There is no licensing required, or currently available, for the assistive technology industry, notes Griffin. "For example, anyone can present themselves to a case manager or a client as a seating specialist. The RESNA certification is a good first step to safeguard consumers and assure quality, cost-effective service."
Case manager LuRae Ahrendt, RN, CRRN, CCM, adds that working with certified suppliers and therapists is especially beneficial for telephonic case managers. "It gives the telephonic case manager the sense that she is dealing with a certain level of expertise — an individual with a certain body of knowledge and quality of service that has been established by a national professional organization. When you are relying on someone else to be your eyes and ears, it’s important to know you’ve selected an individual you can trust."
Certified individuals must adhere to the 21 standards in the RESNA Standards of Practice and the organization’s code of ethics. More important, people who sit for the ATS or ATP exam must demonstrate their understanding of a core knowledge base, which Chavez explains includes the following 10 content areas:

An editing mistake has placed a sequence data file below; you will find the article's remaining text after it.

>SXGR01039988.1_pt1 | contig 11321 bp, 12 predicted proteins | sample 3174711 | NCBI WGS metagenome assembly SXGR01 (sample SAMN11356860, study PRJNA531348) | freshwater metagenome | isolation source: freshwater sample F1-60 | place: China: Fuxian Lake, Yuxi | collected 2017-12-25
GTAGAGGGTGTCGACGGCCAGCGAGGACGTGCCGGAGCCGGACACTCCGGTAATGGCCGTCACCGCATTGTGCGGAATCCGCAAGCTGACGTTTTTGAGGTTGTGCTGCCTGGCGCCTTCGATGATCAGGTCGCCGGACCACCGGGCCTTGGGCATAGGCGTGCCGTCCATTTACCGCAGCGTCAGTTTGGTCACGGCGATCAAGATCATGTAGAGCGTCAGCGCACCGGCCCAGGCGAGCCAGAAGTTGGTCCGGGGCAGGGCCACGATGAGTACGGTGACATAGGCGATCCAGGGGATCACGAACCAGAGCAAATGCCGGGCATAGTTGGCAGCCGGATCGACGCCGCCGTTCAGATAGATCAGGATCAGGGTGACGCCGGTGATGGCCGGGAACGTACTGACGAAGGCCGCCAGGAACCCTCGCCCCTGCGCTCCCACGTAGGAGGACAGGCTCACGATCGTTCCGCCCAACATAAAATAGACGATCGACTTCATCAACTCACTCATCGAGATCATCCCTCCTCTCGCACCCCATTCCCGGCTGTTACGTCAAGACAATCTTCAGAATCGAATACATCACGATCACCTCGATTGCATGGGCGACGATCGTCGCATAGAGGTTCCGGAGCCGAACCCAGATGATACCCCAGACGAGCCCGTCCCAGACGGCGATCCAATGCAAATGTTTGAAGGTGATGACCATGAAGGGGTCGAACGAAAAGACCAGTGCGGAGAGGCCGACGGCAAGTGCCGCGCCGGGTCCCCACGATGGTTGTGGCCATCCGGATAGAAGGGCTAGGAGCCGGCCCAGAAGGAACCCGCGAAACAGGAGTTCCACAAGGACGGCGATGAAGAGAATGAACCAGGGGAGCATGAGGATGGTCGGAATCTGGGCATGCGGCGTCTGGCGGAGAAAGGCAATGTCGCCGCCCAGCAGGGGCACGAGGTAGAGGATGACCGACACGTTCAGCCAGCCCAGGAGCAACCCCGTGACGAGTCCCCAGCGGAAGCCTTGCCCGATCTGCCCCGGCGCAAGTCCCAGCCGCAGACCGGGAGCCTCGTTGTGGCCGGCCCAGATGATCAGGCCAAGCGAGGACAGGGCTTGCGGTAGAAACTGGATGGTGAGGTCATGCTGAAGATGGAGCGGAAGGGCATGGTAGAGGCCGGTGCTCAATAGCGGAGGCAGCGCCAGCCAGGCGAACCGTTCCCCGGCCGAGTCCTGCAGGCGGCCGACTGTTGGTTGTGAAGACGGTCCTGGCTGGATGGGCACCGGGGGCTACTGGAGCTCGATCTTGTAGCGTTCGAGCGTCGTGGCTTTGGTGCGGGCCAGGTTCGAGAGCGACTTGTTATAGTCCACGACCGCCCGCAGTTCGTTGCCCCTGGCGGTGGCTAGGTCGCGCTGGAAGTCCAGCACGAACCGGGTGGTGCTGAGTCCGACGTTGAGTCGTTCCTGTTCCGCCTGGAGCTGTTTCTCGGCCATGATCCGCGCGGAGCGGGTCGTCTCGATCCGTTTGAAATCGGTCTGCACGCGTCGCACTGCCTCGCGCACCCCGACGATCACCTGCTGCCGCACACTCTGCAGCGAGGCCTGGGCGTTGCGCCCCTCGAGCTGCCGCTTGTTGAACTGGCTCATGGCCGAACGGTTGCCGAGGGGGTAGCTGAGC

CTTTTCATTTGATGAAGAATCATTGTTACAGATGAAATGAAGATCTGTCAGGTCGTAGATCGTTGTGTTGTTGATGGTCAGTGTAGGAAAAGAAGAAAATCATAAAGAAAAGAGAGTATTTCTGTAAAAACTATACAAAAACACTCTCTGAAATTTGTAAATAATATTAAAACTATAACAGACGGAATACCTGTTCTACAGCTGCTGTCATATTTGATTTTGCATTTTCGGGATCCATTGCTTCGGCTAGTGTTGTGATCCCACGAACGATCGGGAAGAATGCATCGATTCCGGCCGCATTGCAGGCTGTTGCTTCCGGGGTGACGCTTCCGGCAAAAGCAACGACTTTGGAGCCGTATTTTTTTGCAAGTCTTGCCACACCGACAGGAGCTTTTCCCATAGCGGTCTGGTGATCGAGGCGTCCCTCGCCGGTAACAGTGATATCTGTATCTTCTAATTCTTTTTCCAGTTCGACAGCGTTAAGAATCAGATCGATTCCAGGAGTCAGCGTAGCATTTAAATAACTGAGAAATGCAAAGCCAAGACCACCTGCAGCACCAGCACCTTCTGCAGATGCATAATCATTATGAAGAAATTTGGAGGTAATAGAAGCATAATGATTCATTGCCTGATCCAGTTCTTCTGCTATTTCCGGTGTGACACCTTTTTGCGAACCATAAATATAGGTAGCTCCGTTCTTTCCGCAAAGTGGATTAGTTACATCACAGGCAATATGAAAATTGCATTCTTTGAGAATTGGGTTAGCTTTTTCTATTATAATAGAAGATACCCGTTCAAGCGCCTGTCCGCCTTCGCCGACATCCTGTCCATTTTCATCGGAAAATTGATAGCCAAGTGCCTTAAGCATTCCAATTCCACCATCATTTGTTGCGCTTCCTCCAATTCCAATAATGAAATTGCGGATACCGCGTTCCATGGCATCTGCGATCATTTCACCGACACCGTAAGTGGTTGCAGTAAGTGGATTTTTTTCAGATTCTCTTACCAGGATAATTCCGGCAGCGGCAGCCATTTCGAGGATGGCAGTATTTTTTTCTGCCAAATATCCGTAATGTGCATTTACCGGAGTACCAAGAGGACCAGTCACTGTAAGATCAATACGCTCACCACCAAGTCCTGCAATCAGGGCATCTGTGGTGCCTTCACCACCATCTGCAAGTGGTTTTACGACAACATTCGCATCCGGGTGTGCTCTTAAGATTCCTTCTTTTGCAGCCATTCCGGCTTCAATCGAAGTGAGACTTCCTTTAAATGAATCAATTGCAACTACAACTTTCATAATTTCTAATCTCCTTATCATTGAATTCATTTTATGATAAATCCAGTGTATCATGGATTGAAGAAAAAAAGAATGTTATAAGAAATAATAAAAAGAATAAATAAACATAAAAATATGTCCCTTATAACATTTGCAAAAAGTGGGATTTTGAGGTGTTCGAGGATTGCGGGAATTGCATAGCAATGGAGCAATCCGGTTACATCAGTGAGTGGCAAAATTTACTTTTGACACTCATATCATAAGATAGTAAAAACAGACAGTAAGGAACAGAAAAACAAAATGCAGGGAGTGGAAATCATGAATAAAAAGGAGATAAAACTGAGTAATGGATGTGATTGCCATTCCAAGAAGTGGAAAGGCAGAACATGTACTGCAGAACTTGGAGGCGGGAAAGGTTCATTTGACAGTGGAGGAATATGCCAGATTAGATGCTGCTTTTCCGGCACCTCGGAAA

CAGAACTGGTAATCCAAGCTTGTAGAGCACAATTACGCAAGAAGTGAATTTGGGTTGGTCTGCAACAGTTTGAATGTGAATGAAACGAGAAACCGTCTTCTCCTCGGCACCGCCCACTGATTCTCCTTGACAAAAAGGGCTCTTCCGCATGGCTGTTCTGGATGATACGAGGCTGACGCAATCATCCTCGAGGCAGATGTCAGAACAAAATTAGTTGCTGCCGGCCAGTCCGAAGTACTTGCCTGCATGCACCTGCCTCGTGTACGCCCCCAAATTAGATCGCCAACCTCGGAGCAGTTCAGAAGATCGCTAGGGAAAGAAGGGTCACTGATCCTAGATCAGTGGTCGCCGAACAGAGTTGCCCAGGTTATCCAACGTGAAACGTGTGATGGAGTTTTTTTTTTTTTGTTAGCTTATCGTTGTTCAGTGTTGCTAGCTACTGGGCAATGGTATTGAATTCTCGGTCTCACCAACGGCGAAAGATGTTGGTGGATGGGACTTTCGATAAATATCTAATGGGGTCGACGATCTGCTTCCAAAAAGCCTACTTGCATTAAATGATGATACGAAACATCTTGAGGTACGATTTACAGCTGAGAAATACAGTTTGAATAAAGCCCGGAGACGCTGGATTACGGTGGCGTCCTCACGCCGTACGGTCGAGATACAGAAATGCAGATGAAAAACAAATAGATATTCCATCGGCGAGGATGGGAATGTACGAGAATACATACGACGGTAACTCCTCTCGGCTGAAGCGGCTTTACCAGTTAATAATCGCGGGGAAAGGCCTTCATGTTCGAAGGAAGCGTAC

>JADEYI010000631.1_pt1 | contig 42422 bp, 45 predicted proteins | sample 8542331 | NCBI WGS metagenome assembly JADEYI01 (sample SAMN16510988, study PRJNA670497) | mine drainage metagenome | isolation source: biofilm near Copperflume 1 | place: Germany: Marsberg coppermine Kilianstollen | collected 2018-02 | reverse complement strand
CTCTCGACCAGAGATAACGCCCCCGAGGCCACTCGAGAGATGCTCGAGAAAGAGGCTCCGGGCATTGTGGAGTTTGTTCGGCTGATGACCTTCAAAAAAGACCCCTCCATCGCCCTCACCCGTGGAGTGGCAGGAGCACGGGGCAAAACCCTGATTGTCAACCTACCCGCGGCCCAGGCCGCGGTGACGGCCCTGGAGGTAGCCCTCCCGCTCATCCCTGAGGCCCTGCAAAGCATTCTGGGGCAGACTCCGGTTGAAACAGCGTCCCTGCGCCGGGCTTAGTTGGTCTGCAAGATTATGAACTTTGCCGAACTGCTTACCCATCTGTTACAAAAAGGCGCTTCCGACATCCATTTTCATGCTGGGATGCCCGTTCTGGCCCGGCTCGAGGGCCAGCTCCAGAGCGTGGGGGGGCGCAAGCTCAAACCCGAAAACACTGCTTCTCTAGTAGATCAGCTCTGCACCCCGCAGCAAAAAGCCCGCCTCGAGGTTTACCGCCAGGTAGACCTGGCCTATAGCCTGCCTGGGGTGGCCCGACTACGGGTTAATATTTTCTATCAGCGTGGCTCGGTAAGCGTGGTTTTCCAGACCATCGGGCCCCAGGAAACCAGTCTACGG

1. Psychology and sociology: attention span and memory; motivation; motor development; language development; cognitive development; sensory development; normal aging development; cultural values; interpersonal relations.
2. Human anatomy: central and peripheral nervous system; oral motor and respiratory systems; cardiopulmonary systems; skin and soft tissue; musculoskeletal system common to specific functional movement; biomechanics of human posture, movement, and function.
3. Basic etiologies and pathologies: physical disabilities; communication disabilities; sensory disabilities; cognitive disabilities; learning disabilities; behavioral disabilities; interaction of environment and disability; aging with functional disability; degenerative or progressive changes in functional disabilities.